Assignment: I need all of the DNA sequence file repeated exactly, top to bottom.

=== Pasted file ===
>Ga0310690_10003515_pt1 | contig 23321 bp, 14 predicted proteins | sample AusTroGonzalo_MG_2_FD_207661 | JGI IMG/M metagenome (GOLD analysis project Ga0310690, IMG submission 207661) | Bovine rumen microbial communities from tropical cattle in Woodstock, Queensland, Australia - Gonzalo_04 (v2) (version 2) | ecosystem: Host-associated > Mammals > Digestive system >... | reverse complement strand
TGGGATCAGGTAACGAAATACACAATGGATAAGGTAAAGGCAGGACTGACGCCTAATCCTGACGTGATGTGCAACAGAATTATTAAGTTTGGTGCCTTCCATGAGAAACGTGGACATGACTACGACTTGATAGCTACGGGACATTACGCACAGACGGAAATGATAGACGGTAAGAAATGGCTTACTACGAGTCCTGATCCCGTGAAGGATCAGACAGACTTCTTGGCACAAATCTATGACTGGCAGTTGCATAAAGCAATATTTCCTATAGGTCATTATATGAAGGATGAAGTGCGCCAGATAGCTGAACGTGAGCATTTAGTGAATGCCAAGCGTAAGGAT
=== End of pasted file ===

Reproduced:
>Ga0310690_10003515_pt1 | contig 23321 bp, 14 predicted proteins | sample AusTroGonzalo_MG_2_FD_207661 | JGI IMG/M metagenome (GOLD analysis project Ga0310690, IMG submission 207661) | Bovine rumen microbial communities from tropical cattle in Woodstock, Queensland, Australia - Gonzalo_04 (v2) (version 2) | ecosystem: Host-associated > Mammals > Digestive system >... | reverse complement strand
TGGGATCAGGTAACGAAATACACAATGGATAAGGTAAAGGCAGGACTGACGCCTAATCCTGACGTGATGTGCAACAGAATTATTAAGTTTGGTGCCTTCCATGAGAAACGTGGACATGACTACGACTTGATAGCTACGGGACATTACGCACAGACGGAAATGATAGACGGTAAGAAATGGCTTACTACGAGTCCTGATCCCGTGAAGGATCAGACAGACTTCTTGGCACAAATCTATGACTGGCAGTTGCATAAAGCAATATTTCCTATAGGTCATTATATGAAGGATGAAGTGCGCCAGATAGCTGAACGTGAGCATTTAGTGAATGCCAAGCGTAAGGAT